Magazine article The Christian Century

The Rebirthing of God: Christianity's Struggle for New Beginnings

Magazine article The Christian Century

The Rebirthing of God: Christianity's Struggle for New Beginnings

Article excerpt

The Rebirthing of God: Christianity's Struggle for New Beginnings By John Philip Newell Skylight Paths, 160 pp., $19.99

Christianity in the West is undergoing a "seismic collapse," author John Philip Newell declares in The Rebirthing of God. Only "a radical reemergence of the Divine" can save it. We must "rebirth God" in the world.

The language is dramatic (and the theology of the image is dubious--more on that in a bit). However, the ways in which Newell suggests that this "rebirthing of soul-force" could happen are hardly sensational. Creation spirituality, social justice, contemplative prayer, interreligious dialogue, and nonviolence are all directions to which many voices have been urging us for decades.

The Rebirthing of God is structured as an imagined pilgrimage walk around the Isle of Iona, where Newell was formerly the warden of the abbey. Each chapter is linked with a particular place on the island's map: the ruins of the 13th-century nunnery, open to the sky, remind us of our connection to the earth, for example; the tenth-century standing stone cross of St. Martin in front of the abbey invites us to remember the primacy of love.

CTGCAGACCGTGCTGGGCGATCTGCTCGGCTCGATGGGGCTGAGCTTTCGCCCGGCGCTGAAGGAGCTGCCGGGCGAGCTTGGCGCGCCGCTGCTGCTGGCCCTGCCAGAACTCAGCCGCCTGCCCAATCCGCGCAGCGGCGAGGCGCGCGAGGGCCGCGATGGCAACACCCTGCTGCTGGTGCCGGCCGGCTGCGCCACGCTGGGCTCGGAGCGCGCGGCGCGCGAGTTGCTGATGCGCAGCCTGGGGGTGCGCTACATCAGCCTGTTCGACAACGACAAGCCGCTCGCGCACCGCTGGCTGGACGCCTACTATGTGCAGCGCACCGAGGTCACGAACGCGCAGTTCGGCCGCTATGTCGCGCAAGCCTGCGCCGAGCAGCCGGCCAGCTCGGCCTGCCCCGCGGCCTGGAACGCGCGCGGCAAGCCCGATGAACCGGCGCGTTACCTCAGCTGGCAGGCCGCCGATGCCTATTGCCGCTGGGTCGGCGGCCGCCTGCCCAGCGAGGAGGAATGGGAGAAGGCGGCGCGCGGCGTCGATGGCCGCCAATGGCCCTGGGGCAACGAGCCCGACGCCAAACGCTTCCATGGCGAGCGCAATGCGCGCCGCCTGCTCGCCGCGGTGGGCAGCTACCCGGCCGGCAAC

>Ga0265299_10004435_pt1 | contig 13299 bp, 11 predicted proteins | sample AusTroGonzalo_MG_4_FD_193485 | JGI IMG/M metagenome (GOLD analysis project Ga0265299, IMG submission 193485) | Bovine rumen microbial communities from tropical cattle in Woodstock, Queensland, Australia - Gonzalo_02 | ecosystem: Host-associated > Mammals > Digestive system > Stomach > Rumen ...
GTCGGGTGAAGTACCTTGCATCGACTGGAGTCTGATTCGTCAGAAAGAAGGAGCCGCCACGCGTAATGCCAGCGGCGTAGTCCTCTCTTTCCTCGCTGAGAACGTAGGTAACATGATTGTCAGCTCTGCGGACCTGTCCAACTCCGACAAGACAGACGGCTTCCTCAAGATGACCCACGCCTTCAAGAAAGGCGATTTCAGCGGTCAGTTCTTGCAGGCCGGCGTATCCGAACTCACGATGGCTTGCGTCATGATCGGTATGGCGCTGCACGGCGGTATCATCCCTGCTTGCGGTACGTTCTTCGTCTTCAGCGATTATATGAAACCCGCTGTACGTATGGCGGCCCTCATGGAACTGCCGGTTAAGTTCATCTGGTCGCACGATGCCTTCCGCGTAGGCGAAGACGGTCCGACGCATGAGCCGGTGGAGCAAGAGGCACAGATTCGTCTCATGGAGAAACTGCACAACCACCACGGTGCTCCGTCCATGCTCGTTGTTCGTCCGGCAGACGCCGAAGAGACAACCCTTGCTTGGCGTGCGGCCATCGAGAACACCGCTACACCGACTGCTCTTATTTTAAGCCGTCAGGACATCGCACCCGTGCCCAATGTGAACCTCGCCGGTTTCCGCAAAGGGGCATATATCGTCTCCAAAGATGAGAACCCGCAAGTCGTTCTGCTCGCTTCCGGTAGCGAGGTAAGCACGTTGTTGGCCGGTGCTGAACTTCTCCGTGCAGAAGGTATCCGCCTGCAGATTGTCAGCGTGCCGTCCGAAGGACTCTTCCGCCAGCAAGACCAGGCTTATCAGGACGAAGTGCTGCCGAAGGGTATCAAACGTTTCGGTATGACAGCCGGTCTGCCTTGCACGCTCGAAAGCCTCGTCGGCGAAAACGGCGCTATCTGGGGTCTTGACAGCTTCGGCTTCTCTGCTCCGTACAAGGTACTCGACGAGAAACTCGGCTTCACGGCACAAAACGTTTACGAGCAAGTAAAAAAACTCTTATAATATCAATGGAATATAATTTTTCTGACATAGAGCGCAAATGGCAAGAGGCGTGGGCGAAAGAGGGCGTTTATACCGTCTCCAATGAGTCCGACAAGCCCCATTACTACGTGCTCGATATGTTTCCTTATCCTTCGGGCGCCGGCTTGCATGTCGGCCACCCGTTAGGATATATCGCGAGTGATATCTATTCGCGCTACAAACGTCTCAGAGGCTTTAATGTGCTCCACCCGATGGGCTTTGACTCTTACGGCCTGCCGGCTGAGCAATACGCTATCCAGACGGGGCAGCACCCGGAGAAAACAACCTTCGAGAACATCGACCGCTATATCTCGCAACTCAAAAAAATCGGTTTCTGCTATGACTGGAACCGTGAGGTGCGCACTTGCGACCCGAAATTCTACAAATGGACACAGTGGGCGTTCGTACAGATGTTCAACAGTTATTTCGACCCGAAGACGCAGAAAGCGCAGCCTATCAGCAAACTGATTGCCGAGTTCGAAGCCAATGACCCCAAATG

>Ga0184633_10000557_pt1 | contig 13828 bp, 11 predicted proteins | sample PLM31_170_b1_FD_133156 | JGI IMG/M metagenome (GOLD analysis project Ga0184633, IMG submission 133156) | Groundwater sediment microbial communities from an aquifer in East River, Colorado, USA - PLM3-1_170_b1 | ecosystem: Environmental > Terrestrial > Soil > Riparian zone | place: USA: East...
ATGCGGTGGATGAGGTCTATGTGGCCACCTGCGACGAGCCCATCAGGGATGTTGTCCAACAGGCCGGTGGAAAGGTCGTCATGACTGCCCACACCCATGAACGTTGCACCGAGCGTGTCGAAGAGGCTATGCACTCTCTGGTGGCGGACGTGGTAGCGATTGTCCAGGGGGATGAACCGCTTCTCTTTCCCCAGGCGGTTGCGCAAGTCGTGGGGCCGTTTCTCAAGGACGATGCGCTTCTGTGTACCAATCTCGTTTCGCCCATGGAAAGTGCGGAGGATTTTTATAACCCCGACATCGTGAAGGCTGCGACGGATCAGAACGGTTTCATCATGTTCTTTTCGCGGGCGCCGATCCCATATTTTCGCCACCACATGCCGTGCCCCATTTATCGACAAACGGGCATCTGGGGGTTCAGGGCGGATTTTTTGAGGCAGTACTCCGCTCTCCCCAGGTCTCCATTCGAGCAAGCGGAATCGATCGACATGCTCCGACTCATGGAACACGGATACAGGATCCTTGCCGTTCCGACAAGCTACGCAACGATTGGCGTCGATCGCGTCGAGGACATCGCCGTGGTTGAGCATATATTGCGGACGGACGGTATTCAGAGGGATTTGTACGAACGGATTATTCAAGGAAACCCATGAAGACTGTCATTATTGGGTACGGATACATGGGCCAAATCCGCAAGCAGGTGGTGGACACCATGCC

Newell quotes from many wise and venerable sources: Julian of Norwich, Pierre Teilhard de Chardin, Thomas Merton, Simone Weil. He relies heavily as well on Gandhi, Carl Jung, the poetry of Mary Oliver, and remembrances of George MacLeod of Iona. And he refers extensively to his own experience and writing; many of the stories and illustrations here will be familiar to readers of his previous work.

Newell's style is rambling, anecdotal, personal--as is fitting, perhaps, for a pilgrimage on a holy island. But an island is isolated. Newell does not seem to have engaged or connected with Christian writers currently at work in this vineyard. N. T. Wright is doing strong, creative biblical exegesis that reframes and makes new the hope that is in us. Sarah Coakley is redigging the fields of systematic theology. And Francis Spufford is reframing Christian apologetics for the rising generation.

What Newell offers in this book is not an original remedy for or even definition of the "collapse" of Christianity. Rather, it is a conventional admonition to strengthen our inner lives by reconnecting with nature, remembering our dreams, and practicing contemplative prayer.

Despite the initial announcement of the imminent demise of Christianity and the urgent need for "the rebirth of the Sacred," the book is oddly passionless and unfocused. Newell doesn't really seem to care much about Christianity. Little in these pages indicates awareness or exploration of current problems facing the church at any level. …

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